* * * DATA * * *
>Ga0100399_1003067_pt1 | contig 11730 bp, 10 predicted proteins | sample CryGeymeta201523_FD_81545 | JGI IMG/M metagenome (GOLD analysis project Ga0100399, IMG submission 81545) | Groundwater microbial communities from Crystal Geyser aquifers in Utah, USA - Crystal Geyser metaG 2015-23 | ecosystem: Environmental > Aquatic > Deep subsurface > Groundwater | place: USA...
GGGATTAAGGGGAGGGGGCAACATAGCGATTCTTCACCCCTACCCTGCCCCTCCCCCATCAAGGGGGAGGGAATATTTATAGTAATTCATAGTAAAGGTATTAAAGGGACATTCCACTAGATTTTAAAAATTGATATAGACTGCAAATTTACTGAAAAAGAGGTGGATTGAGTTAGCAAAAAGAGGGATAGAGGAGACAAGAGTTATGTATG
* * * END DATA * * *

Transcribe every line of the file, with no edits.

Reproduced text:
>Ga0100399_1003067_pt1 | contig 11730 bp, 10 predicted proteins | sample CryGeymeta201523_FD_81545 | JGI IMG/M metagenome (GOLD analysis project Ga0100399, IMG submission 81545) | Groundwater microbial communities from Crystal Geyser aquifers in Utah, USA - Crystal Geyser metaG 2015-23 | ecosystem: Environmental > Aquatic > Deep subsurface > Groundwater | place: USA...
GGGATTAAGGGGAGGGGGCAACATAGCGATTCTTCACCCCTACCCTGCCCCTCCCCCATCAAGGGGGAGGGAATATTTATAGTAATTCATAGTAAAGGTATTAAAGGGACATTCCACTAGATTTTAAAAATTGATATAGACTGCAAATTTACTGAAAAAGAGGTGGATTGAGTTAGCAAAAAGAGGGATAGAGGAGACAAGAGTTATGTATG